“You play?”

“Used to. Brother got organ lessons. I watched him play and learned from him, but never got lessons myself.”

That’d been my whole life: I’d looked after others — then my younger siblings, now part-time my parents who were getting on in years, and of course my boyfriend —- deferred to their wishes, and never asked anything for myself.

“Used to make music on the computer. Not anymore. Am better at writing words than music.”

“What do you listen to when you write?’

“Soundtracks. Epic electronic stuff. That puts me in the right mood to write about spaceships, space battles, and the like.”

“I never could get into sci-fi.”

“There are many kinds. Some things you might like.”

“Such as?”

“Well, what sort of books do you like best?”

“Literary fiction, old and new. I majored in English lit.”

“You like Jane Austen?”

“Y-yes. very much.”

“Try a book called ‘Komarr’ by Lois McMaster Bujold. It’s in a space setting, but it’s really a story of heartbreak and love.”

“A woman wrote that?”

“Yes, and she’s actually one of the best writers ever in the genre.”

“Always thought that was a ‘male’ genre.”

“You’d be surprised. Andre Norton was actually a woman writing under a male pen name. C. L. Moore was a woman. Ursula LeGuin was maybe the first woman sci-fi writer to become famous under a woman’s name. Bujold is my favorite, of any gender. There are many newer ones, like Sarah Hoyt.”

Now I had to check the book.


When I got home, I called Lenny. He sounded annoyed I was bothering him.

Of course, when he called or stopped by, I was supposed to drop everything and wait on him. I’d actually hoped he would come by and sleep here, but that wasn’t going to happen. He said he was working late, but I could clearly hear bar noises in the background.

I excuses myself and hung up. I ate a solitary meal of yesterday’s leftover salmon, while I started reading the book.

It took me a while to get into the spacey setting, but soon I was engrossed, as Marc had predicted.

I stayed up into the depth of night. Lenny stopped by, crawled into my bed. After a few minutes he had the release he wanted and fell asleep. I was left unsettled.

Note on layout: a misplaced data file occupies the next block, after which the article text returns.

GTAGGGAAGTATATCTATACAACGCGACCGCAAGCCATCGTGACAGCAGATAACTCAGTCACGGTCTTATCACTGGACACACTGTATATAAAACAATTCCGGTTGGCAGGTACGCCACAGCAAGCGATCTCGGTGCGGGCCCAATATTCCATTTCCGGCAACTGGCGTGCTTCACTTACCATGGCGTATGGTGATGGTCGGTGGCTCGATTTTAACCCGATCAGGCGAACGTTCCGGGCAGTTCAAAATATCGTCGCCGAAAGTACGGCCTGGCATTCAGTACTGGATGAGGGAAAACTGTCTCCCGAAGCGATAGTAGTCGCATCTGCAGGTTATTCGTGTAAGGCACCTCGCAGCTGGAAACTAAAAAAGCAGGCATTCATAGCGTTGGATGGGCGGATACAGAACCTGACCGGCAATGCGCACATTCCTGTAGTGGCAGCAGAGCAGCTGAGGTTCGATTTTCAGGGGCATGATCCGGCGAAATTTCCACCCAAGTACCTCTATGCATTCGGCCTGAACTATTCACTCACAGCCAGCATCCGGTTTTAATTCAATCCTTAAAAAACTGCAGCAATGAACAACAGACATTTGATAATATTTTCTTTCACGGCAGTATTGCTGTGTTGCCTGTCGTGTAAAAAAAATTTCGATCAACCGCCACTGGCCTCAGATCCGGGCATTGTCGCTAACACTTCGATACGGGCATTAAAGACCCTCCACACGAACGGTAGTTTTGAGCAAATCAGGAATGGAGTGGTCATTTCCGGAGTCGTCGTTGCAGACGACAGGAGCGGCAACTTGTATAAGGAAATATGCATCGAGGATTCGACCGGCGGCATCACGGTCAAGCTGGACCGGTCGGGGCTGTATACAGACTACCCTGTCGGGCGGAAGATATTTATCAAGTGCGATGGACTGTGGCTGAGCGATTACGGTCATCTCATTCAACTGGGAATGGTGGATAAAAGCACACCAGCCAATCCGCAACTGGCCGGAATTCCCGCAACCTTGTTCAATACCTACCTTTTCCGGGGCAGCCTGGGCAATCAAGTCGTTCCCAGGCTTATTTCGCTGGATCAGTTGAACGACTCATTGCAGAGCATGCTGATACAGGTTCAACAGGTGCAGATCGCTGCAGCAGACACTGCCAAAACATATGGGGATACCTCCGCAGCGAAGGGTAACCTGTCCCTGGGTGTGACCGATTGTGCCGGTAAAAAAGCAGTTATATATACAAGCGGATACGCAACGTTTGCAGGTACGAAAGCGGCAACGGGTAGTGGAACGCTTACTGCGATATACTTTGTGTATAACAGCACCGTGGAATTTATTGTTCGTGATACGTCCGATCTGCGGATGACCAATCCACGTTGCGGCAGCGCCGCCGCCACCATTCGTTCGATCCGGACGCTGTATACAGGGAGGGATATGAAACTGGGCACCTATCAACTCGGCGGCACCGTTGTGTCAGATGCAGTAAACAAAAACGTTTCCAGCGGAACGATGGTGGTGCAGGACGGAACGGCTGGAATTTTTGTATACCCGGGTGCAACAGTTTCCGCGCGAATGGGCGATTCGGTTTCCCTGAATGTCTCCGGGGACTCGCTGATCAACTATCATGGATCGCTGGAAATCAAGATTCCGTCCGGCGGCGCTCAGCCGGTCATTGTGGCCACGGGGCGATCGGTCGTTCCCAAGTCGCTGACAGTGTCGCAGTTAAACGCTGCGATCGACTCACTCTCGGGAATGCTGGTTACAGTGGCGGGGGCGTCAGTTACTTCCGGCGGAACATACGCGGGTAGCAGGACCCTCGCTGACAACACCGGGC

The next day, I continued reading during my shift, while keeping half an eye out for patrons.

Marc came in at the usual hour. He waved a friendly greeting: I demurely smiled back. He settled in at his usual spot and started writing, as I kept on reading.

Half an hour before closing time I finished the book. I scraped my courage together and walked to Marc’s carrel, then waited for him to notice me.

I saw streams of dialog forming on his screen as the keys softly clattered. Then he paused, frowned, turned around and saw me.

“Oh hi.”

“Hi Marc.”

He saw ‘Komarr’ in my hand.

“Did you like it?”

“It’s… Marc, how did you know this? I’m reading about this Ekaterine Vorsoisson, and it’s like I’m reading about me and my relationship.”

“I’m so sorry to hear that, Ronnie.”

“D-don’t be sorry. You had no idea. But thank you for helping me understand what I’m dealing with.”

“Don’t wanna pry, but would you like to talk about it?”

I was so grateful somebody was interested in hearing my troubles for a change, that I started pouring out.

Marc listened with great sympathy.

The buzzer rang. “I’m so sorry, Marc, I gotta close the place up.”

“Have you eaten dinner yet?”


“So let’s go to the Flat Top across the street and continue this chat over dinner.”

I hesitated.

“It’s just a friendly invitation to dinner, OK? No other agenda. Besides, I’m hungry. Come on, my treat.”


He’s hitting on me?

Come on, he can get much better than me.

“Er-Ok, but we go Dutch.”

“OK, if you’re more comfortable with that.”


The Flat Top was an all-you-can-eat grill place. You put your own grill together of raw meat, raw fish, vegetables, rice, pita,.. then handed it to a short-order cook, who grilled it in front of you.

Marc was clearly a regular here, as the cook and the waitresses greeted him. At least one was openly flirting: a pretty, skinny young Asian thing named Hillary.

“She likes you.”

“She’s nice, but too young. I’d feel like a cradle snatcher. Besides, she’s not my type.”

“How come? She’s pretty.”

“If you like thin women. I like a woman who’s cuddly.”

I turned red.

“Sorry, I didn’t mean to embarrass you. Just know that more men than you think like full-figured women.”

“Full-figured. Nice way to say ‘fat’.”

“Fat is fat, full-figured is full-figured. They’re not the same. Think Roseanne Barr vs. Mandy Moore.”

No wonder he likes me.

With the help of a couple of Coronas, I poured my heart out about Lenny Dunham.

“You didn’t lie. He does sound like Ekaterina’s useless husband.”

“It’s not that he expects me to take care of his every need. It’s how he feels the need to put me down every time. I’m no genius, but heck, I’m not stupid either. I did keep up a 3.8 GPA while working full time.”

“That’s amazing, actually.”

“Otherwise I couldn’t have afforded going to college.”

“How did you meet this…  ‘alleged man’, for lack of a less polite term?”

“He was in his second year of law school, I in my senior year of English lit. We met at a party. At first he showered attention on me, then after I, well, hooked up with him, he started taking me for granted.

“I actually helped him finish law school. Now he’s working as an associate at a law firm.”

“Did you ever move in together?”